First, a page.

____ First night-out at Watertown, followed by Chanute, then just north of Madisonville before unloading in the morning where the same petite Hispanic lady signs for the load without ever checking; same as she ever did. The re-load is from Pasadena, the regular plastic granule pick-up, but not until Friday morning. A whole day wasted and expensive too; if you are not earning then you are spending. A visit to Northern Tool and Equipment yields some much needed plumbing stuff for the Mack motor-home at the cost of two days' pay. Frustration is compounded when the load is not ready; it is 2 o'clock before I am north-bound amongst heavy weekend getaway traffic on Interstate 45.

____ Away from Thackerville, on the Texas/Oklahoma border with two full days driving to get home. Saturday's highlight was a rendezvous with Neil Ramsden, a fellow Ruby Truck Line driver, at the Emporia Travel Plaza on the Kansas Turnpike. Always nice to meet a mate on the road; we eat McFlurries, discuss Sunderland's relegation, Ipswich's failure to reach the play-offs; then he heads off to Hidalgo and I push on to Sioux City, Iowa. There is no Sunday highlight; just seven hours of 105 kph cruise-control on Interstate 29 with it's new batch of road-works. Back in the yard by five.

Farmer's Oil Kenworth W900

Line of Six Cabover Peterbilts at Wilkins, Tonkawa, Oklahoma.

Thursday, April 27, 2017

Texas Tag For Tyler

10 Day Trip
____ It's a bad state of affairs when he truck-driver is subjected to more scrutiny and control than a kiddy-fiddler on parole. Rules and regulations are about to be more strictly enforced when electronic logbooks become law in December 2017. Although I drive a truck built before the year 2000 which is exempt from the new mandate; Ruby Truck Line has decided everyone will go onto e-logs. So I'm in the office with two other drivers for an early afternoon training session. A badly presented flat-screen slide-show that went in one ear and out the other. Two of us kept quiet but the other driver wouldn't shut-up. An endless stream of irrelevant, un-interesting stories that doubled the meeting time. I left without my log-in password; so haven't done anything with the new box of tricks. I suppose I'll muddle through when the time comes.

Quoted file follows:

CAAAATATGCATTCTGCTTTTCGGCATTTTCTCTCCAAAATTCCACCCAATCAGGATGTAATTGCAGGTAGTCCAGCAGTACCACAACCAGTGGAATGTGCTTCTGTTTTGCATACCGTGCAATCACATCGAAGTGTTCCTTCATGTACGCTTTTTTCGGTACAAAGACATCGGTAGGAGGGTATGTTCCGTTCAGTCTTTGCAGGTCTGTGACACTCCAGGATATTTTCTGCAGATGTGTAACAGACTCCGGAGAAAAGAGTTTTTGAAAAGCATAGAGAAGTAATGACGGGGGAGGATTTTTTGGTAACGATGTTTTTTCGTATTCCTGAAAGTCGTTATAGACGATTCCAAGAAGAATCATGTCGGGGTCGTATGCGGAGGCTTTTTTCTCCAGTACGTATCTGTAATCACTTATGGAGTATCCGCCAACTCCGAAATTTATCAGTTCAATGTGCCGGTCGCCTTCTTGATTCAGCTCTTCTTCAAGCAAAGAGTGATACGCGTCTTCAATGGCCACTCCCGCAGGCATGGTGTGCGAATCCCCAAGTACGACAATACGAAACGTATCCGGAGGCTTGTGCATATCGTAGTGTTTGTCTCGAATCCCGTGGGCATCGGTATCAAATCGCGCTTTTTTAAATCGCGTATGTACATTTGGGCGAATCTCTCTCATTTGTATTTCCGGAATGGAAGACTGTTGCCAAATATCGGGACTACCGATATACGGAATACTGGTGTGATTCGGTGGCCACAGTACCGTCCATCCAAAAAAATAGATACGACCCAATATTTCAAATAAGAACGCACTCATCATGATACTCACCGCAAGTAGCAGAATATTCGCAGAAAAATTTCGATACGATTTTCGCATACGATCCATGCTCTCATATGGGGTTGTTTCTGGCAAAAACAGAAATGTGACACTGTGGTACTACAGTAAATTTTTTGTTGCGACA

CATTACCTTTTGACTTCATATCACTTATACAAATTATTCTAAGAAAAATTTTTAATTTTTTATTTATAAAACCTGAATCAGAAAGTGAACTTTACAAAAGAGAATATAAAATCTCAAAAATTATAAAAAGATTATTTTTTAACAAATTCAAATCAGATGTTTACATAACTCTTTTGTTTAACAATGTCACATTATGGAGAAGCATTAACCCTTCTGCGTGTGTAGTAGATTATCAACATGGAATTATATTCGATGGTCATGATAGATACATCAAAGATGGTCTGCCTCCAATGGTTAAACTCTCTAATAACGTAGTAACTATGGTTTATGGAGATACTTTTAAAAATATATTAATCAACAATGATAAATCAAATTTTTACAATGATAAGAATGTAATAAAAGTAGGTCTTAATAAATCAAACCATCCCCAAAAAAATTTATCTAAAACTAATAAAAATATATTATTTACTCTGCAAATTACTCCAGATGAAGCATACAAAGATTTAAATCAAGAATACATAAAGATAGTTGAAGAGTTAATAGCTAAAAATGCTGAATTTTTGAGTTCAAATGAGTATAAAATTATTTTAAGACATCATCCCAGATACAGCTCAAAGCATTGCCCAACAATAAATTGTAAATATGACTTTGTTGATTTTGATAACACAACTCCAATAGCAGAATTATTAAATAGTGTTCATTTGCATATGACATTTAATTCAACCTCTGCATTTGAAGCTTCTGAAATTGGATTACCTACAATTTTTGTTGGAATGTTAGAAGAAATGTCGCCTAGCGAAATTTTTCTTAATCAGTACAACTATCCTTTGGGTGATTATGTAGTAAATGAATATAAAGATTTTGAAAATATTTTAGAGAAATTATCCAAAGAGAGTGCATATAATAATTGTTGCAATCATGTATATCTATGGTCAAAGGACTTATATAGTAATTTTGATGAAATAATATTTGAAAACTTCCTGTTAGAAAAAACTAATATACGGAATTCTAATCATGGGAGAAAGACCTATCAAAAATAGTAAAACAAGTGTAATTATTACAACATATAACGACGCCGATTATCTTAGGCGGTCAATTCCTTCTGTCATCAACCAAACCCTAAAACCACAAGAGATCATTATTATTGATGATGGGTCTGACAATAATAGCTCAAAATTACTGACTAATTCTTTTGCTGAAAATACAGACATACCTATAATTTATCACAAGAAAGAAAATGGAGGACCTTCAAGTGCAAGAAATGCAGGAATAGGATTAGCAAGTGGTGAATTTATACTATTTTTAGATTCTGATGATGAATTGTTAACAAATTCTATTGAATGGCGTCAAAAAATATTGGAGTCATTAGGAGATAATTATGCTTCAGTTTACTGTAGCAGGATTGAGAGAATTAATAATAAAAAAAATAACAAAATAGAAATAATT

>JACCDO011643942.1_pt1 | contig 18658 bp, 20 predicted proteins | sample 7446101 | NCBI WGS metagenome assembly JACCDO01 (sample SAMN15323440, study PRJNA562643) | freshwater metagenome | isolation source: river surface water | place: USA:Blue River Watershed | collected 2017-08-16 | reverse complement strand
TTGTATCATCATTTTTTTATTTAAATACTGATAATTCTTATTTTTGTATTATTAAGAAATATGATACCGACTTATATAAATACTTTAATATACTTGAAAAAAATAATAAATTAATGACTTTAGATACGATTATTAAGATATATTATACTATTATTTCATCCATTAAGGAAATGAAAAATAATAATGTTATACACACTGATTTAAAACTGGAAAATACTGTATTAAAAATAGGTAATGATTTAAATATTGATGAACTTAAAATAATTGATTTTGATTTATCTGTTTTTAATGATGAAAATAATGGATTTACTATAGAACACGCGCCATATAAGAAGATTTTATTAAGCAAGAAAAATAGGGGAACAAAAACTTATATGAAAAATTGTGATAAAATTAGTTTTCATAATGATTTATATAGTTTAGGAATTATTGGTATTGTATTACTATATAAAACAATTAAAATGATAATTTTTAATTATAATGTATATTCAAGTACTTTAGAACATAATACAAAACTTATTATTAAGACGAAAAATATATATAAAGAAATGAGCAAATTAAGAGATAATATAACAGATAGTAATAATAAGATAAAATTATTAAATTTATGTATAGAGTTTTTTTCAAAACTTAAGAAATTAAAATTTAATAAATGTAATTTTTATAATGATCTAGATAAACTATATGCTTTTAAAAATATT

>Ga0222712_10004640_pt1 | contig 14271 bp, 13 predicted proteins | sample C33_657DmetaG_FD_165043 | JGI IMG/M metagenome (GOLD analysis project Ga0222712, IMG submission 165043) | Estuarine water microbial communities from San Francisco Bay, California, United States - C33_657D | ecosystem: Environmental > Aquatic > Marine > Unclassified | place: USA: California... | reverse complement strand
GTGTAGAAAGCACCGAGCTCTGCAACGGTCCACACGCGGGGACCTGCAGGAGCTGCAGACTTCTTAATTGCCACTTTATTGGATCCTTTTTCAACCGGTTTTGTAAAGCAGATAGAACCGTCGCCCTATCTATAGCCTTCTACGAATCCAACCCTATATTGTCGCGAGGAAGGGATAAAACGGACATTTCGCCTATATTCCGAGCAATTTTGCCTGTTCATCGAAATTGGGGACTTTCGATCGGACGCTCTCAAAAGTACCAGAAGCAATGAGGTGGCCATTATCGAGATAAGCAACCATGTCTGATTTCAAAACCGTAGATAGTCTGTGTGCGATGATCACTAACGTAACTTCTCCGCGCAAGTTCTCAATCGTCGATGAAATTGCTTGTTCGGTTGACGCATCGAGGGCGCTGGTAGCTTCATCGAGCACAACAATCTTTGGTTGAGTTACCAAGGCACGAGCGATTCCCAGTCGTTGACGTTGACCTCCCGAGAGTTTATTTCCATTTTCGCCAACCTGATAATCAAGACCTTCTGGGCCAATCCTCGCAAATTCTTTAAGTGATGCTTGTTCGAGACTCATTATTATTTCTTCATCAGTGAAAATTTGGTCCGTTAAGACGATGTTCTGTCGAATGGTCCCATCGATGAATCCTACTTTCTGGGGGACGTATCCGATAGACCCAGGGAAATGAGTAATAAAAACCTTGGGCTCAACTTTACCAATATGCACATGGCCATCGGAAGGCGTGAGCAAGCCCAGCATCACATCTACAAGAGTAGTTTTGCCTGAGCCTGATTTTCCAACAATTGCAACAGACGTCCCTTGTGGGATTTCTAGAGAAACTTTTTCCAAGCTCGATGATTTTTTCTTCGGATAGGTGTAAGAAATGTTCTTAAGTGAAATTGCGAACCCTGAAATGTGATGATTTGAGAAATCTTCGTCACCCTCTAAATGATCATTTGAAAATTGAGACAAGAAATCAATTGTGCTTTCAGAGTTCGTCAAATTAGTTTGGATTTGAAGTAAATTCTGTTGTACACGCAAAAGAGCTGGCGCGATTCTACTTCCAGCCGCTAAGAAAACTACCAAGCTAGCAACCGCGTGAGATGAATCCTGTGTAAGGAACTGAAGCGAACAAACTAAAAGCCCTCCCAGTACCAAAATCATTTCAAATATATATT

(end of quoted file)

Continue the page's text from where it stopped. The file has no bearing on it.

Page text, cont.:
____ Away later than expected, down to Watertown and then Big Cabin; heading for Troup, an old regular from the Flying Eagle days. Swinging by the Soulman Bar-B-Q at Van and getting a chance to to use the Tyler by-pass for the first time with my Texas Tag toll paying transponder. Avoiding the annoying traffic light saturated town before parking at the plant nursery with the peat-moss for the first time in nearly five years.. Shorty: the same fork-lift driver did the unloading before I set-off for Laredo. Over 400 kilometres and seven hours driving before swapping trailers. A load for Ontario; crossing at Sarnia. US Highway 59 to Houston and into Arkansas at Texarkana; proudly proclaiming that it is the future Interstate 69 corridor. The same Interstate 69 that takes me north out of Indianapolis and all the way to the Canadian border.

____ Unloaded at an industrial estate at Bolton, just north of Mississauga, on Tuesday morning before running down to Hamilton for a reload which will always be known as the "Mud-flap Disaster Load." I've ripped-off a few mud-flaps over the years; but never three in one single manoeuvre. A shallow looking muddy puddle had hidden depths and reversing through it ruined my day. I thought I might get a chance to re-attach them but it never stopped raining, all the way to North Bay.

____ Every year has it's "Last Snows of Spring" and I caught the 2017 version on Highway 11 through the Canadian Shield. It started with freezing rain, then ice pellets, a bit of sleet and finally, a full-blooded snow-storm. Everything that can slip down the back of your neck and make your life cold, wet and miserable. Drive it like a Yorkie Bar, one chunk at a time. Cochrane for breakfast, Kapuskasing for a shower, Hearst for coffee before tackling the barren two hundred kilometres to Longlac. Then another 200 kay to Nipigon. Running on hard-packed snow and giving full respect to the swooping curves at the Pijitawabik Palisades.